James 3:2-6

Indeed, we all make many mistakes. For if we could control our tongues, we would be perfect and could also control ourselves in every other way.

We can make a large horse go wherever we want by means of a small bit in its mouth. And a small rudder makes a huge ship turn wherever the pilot chooses to go, even though the winds are strong. In the same way, the tongue is a small thing that makes grand speeches.

But a tiny spark can set a great forest on fire. And among all the parts of the body, the tongue is a flame of fire. It is a whole world of wickedness, corrupting your entire body. It can set your whole life on fire, for it is set on fire by hell itself.

flame

We’ve all been there…with just seconds separating the two episodes, both edifying words and destructive gossip inhabit the same space—your tongue! We have all seen the destructive power of the tongue. Sadly, many of us have been the “lingual pyromaniacs” before!

We know from science and psychology that pyromania is an impulse control disorder where an individual cannot control the urge to start fires. However, I am here today to shed light on the truth that many of us have the same impulse control disorder when it comes to controlling the tongue.

Many of us are never fully aware of how our words catastrophically impact others, situations, events, etc. We simply express negative thoughts, hurtful gossip, and wrongful lies without ever thinking of the whole impact; in fact, we feel somewhat reinforced when we are able to spread information to others, even falsely. This is true sin-nature.

Just as the passage above denotes, your “tiny spark” of negativity and gossip has great potential to set an entire “forest on fire.” To be fully transparent, I was a witness to this exact phenomenon recently. I was approached by a friend who “heard some gossip” about a local leader. These defamatory words were being shared in rapid transformation between multiple parties creating a “forest fire” of lies, hate, gossip, and division! Sadly, the information presented was not even worth sharing, repeating, engaging, etc. However, the devil used just the right people at just the right time to create a fire storm in order to destroy a leader…for what…gossip!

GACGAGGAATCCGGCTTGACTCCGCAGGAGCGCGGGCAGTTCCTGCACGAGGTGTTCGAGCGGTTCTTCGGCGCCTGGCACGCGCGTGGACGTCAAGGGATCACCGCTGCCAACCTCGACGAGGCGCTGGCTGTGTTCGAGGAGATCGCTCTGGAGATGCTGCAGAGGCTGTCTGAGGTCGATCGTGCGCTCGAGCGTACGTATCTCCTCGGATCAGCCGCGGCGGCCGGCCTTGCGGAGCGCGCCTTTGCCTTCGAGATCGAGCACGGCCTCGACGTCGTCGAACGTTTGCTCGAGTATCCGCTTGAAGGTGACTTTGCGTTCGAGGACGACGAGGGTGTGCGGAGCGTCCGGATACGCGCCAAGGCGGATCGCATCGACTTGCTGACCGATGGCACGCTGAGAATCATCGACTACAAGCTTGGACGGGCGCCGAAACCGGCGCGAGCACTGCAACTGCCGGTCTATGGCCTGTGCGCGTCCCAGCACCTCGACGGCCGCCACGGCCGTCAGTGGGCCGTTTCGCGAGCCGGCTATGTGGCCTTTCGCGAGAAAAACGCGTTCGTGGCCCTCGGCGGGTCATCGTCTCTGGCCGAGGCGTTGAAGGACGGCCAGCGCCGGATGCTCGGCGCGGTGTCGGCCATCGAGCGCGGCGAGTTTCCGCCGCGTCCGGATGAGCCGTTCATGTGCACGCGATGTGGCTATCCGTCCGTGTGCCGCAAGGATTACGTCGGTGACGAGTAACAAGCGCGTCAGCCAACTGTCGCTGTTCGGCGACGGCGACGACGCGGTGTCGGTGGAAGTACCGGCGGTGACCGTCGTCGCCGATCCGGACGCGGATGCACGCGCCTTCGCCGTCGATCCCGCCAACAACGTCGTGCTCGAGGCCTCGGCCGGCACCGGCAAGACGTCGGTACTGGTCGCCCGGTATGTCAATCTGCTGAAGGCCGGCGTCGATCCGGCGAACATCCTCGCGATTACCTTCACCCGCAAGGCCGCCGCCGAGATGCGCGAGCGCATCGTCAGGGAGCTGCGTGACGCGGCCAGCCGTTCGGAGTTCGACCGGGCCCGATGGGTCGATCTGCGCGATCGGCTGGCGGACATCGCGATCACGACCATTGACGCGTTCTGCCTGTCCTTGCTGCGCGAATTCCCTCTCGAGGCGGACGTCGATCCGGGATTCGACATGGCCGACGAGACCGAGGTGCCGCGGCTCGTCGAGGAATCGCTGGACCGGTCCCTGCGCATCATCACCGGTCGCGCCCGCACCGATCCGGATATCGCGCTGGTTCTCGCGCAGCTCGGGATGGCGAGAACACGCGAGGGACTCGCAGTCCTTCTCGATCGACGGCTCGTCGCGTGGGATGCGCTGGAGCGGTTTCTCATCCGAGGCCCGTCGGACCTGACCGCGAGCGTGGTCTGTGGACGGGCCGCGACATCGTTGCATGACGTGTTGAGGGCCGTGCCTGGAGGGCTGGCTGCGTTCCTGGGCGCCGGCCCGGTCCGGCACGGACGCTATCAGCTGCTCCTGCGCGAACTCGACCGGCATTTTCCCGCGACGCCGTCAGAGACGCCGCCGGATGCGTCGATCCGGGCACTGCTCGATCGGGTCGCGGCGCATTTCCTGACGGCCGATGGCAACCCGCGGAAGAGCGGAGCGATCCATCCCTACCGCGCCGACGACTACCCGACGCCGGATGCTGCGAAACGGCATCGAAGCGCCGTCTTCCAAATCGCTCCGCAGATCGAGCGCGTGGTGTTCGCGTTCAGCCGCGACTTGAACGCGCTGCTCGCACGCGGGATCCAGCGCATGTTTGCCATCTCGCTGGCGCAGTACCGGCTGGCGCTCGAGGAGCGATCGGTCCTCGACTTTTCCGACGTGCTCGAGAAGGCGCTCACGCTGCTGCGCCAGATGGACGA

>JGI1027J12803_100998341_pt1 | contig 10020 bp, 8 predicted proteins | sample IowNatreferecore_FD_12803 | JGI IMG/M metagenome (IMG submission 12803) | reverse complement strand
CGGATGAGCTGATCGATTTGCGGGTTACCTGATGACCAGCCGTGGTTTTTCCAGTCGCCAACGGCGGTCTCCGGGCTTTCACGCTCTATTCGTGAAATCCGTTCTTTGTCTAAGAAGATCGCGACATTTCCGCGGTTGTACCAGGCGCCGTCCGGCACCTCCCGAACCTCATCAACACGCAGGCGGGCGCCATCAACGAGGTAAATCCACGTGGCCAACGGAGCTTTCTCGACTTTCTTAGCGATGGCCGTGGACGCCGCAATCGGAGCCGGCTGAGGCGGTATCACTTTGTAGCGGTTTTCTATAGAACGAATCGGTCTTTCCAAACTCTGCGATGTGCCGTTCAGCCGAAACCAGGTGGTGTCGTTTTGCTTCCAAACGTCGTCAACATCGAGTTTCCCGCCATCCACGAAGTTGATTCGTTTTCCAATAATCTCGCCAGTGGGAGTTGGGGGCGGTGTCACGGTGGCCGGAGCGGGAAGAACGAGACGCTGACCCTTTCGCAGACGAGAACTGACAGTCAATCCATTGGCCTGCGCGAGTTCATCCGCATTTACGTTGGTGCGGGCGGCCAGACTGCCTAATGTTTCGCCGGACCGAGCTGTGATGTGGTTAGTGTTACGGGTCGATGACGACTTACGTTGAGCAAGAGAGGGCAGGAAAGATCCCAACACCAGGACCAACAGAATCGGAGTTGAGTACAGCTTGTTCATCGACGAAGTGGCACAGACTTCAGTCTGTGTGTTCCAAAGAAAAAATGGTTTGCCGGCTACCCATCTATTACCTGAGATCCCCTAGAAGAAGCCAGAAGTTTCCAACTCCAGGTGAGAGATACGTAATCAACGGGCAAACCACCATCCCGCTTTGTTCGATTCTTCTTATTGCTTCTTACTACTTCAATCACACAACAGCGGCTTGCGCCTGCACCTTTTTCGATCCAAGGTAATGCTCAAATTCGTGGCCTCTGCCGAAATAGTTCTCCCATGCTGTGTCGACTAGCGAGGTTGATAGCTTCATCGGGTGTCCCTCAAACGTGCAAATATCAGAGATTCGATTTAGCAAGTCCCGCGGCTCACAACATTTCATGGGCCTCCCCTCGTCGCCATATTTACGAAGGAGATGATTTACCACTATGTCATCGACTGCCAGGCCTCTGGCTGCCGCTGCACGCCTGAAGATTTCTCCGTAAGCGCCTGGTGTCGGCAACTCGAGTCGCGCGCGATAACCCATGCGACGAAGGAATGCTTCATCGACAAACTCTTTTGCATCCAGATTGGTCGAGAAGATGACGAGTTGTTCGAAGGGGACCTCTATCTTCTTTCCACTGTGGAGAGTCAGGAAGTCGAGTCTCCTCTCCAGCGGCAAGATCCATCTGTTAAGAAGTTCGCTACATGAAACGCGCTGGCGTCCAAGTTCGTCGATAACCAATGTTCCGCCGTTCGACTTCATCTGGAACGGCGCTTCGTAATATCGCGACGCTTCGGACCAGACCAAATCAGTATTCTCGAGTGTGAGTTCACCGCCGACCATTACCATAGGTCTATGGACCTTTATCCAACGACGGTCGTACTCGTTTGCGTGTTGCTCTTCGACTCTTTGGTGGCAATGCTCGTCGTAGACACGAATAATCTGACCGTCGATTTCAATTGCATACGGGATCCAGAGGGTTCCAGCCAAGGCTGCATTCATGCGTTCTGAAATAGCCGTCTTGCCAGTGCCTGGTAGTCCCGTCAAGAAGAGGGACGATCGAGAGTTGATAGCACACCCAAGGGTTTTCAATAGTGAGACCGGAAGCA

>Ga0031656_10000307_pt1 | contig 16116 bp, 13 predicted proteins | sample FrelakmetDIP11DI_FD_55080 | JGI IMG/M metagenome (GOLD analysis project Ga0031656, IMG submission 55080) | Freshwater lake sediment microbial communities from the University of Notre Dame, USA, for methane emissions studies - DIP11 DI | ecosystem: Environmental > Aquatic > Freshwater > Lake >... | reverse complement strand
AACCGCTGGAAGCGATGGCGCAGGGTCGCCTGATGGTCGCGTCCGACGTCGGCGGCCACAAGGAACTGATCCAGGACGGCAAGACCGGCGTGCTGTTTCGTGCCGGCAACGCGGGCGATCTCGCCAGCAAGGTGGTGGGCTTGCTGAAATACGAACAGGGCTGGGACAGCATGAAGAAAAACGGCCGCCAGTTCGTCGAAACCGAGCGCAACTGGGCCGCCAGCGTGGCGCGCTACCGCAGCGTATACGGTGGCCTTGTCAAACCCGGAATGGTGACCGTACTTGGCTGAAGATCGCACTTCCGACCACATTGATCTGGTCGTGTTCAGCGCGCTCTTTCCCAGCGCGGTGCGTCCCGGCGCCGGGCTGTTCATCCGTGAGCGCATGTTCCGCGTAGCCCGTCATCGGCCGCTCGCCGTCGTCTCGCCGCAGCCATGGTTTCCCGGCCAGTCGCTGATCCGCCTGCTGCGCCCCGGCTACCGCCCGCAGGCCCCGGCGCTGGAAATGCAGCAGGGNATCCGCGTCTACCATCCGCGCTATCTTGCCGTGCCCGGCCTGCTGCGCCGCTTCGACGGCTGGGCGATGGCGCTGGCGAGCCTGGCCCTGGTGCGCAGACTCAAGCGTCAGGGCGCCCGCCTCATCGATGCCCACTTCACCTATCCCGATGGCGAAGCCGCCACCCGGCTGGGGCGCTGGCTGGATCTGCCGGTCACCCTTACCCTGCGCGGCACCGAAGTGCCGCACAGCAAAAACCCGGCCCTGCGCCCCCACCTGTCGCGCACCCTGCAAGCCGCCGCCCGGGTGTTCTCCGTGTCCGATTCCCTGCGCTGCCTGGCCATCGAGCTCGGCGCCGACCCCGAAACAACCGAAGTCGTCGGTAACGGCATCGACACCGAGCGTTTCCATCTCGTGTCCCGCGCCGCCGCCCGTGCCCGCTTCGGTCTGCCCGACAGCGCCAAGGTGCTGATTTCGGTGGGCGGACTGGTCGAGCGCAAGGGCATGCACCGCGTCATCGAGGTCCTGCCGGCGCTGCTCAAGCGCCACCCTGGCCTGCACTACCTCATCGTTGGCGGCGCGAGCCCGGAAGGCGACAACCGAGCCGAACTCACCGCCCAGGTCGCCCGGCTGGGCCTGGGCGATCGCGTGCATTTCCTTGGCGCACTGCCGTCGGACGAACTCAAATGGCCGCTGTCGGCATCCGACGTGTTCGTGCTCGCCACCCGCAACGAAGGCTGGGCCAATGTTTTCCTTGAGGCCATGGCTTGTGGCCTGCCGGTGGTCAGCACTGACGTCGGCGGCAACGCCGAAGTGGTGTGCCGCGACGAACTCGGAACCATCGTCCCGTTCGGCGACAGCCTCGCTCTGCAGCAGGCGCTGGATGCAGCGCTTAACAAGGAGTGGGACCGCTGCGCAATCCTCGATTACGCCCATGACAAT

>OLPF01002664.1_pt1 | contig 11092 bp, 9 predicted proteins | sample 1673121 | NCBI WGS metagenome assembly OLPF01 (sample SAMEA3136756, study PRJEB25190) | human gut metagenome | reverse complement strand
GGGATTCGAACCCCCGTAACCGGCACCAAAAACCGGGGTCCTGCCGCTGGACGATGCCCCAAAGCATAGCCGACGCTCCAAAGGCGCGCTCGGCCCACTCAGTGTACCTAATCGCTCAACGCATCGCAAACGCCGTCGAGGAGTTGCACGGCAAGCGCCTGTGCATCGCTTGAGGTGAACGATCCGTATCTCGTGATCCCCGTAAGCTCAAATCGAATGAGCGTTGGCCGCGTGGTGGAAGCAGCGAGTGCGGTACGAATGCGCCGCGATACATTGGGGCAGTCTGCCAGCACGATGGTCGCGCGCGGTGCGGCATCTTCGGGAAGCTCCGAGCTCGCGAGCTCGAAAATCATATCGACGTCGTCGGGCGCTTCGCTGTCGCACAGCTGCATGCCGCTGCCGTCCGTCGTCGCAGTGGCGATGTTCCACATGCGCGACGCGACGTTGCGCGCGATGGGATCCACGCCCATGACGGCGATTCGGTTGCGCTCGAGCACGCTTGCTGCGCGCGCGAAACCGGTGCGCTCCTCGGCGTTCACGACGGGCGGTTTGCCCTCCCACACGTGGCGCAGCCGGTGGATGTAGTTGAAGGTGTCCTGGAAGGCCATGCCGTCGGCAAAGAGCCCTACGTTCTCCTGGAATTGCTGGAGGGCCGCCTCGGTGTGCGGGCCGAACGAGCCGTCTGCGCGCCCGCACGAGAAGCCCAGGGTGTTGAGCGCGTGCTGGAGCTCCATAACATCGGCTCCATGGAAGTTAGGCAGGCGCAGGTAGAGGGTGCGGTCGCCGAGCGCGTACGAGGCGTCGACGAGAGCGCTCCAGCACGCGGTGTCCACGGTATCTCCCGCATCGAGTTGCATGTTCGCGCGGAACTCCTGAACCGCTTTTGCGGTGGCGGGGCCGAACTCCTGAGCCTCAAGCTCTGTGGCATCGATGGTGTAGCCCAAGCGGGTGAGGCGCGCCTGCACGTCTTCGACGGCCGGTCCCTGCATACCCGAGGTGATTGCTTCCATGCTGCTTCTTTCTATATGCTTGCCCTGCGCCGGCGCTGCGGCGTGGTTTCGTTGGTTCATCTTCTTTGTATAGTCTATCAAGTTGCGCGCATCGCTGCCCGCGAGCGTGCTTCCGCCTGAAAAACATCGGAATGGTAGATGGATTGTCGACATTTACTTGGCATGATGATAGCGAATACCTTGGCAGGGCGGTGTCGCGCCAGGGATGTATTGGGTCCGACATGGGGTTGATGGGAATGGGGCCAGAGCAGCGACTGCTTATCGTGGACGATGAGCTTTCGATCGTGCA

Let’s be real…Does the instigator know that he or she created such a mess? Honestly, probably not but that’s the point! Most of us are never fully aware. I am here to tell you that the impact is always great! Do not assume that impact is proportionate with volume. Meaning, “If I share this hateful speech, negative thought, or wrongful gossip with just one other person and it ‘stops’ there, then it won’t be so bad!” —WRONG.

The damage is done when the language leaves your mouth and travels through the atmosphere awaiting the acoustic clearing into another’s mind. Satan is granted permission to use your “spark” and create a firestorm of destruction. Dear friends, do NOT be used by the evil forces surrounding us. For starters, I strongly want to encourage each of us to focus on the cross, mind our manners, and stop thinking so piously of ourselves.

You may find that you have so much to say about others because you find yourself so important. You begin to find peace and stillness in speech when you humble yourself before the Lord. Ask the Holy Spirit to search your heart and make you keenly aware of such sin; repent and allow the Spirit to feed you correctly. If you find that you are instigating such hurtful speech, I encourage you to extinguish such behavior through prayer and worship. Use your speech to glorify the Father, which gives you less time to focus on yourself and what other’s are doing or not doing to your satisfaction. As God is faithful to forgive, I implore you to seek forgiveness from those you have hurt as well.

Question: How are you using your words lately?…[edification or destruction]

Thankful,

Christian Armetta

One thought on “Blaze

  1. Wow! These words are quite convicting! Thank you for relating such an awesome message on how pride can produce an arrogance that often causes us to speak ill of others.
    I’m convinced that my words should be seasoned with grace. As I focus on God’s great mercy toward me, I am less likely to speak negatively about others.
    Thank you for putting this in perspective for us!

    Grateful,
    Rita

    Liked by 1 person

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